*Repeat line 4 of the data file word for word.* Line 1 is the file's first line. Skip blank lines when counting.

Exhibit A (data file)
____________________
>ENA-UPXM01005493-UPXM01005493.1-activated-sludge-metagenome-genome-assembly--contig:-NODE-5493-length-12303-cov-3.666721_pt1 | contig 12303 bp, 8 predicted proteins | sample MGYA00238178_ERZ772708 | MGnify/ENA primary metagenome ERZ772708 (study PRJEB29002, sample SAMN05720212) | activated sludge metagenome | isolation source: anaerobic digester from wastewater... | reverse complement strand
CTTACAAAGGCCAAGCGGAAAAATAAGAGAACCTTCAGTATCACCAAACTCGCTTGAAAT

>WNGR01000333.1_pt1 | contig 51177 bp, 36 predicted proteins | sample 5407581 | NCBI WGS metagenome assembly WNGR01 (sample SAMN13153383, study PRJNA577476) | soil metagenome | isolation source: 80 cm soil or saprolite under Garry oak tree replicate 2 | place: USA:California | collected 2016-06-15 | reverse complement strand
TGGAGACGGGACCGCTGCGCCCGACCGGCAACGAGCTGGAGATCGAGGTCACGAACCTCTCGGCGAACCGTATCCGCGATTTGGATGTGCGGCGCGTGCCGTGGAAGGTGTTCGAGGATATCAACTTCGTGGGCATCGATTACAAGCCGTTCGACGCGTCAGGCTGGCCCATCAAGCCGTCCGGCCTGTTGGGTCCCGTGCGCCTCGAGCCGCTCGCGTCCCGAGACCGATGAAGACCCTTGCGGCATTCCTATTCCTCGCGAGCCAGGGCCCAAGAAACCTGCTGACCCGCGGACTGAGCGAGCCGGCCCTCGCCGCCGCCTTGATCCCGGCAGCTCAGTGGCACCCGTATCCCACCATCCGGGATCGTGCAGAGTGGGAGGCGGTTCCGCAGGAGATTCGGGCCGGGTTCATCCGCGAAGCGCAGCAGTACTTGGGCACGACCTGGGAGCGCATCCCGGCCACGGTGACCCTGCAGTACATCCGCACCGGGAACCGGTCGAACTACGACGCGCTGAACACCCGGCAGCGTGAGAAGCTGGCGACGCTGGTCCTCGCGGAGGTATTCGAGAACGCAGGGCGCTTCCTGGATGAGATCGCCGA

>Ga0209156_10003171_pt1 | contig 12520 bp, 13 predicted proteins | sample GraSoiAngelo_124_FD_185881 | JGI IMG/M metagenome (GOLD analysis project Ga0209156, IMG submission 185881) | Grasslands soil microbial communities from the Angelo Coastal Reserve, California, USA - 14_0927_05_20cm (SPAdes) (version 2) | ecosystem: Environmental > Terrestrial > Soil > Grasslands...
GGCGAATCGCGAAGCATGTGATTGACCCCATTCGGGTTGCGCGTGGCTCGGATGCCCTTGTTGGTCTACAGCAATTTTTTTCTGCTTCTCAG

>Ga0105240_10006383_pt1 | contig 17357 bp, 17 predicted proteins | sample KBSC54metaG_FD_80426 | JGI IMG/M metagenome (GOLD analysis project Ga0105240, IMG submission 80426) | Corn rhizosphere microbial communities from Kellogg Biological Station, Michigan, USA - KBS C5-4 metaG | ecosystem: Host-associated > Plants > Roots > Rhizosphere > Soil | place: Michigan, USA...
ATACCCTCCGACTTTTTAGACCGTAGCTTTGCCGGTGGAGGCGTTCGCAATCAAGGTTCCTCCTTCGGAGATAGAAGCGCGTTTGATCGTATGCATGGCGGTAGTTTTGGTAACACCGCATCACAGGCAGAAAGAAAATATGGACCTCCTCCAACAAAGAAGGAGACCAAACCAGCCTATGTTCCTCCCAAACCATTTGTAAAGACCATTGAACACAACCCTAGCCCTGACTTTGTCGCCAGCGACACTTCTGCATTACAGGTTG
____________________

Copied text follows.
TGGAGACGGGACCGCTGCGCCCGACCGGCAACGAGCTGGAGATCGAGGTCACGAACCTCTCGGCGAACCGTATCCGCGATTTGGATGTGCGGCGCGTGCCGTGGAAGGTGTTCGAGGATATCAACTTCGTGGGCATCGATTACAAGCCGTTCGACGCGTCAGGCTGGCCCATCAAGCCGTCCGGCCTGTTGGGTCCCGTGCGCCTCGAGCCGCTCGCGTCCCGAGACCGATGAAGACCCTTGCGGCATTCCTATTCCTCGCGAGCCAGGGCCCAAGAAACCTGCTGACCCGCGGACTGAGCGAGCCGGCCCTCGCCGCCGCCTTGATCCCGGCAGCTCAGTGGCACCCGTATCCCACCATCCGGGATCGTGCAGAGTGGGAGGCGGTTCCGCAGGAGATTCGGGCCGGGTTCATCCGCGAAGCGCAGCAGTACTTGGGCACGACCTGGGAGCGCATCCCGGCCACGGTGACCCTGCAGTACATCCGCACCGGGAACCGGTCGAACTACGACGCGCTGAACACCCGGCAGCGTGAGAAGCTGGCGACGCTGGTCCTCGCGGAGGTATTCGAGAACGCAGGGCGCTTCCTGGATGAGATCGCCGA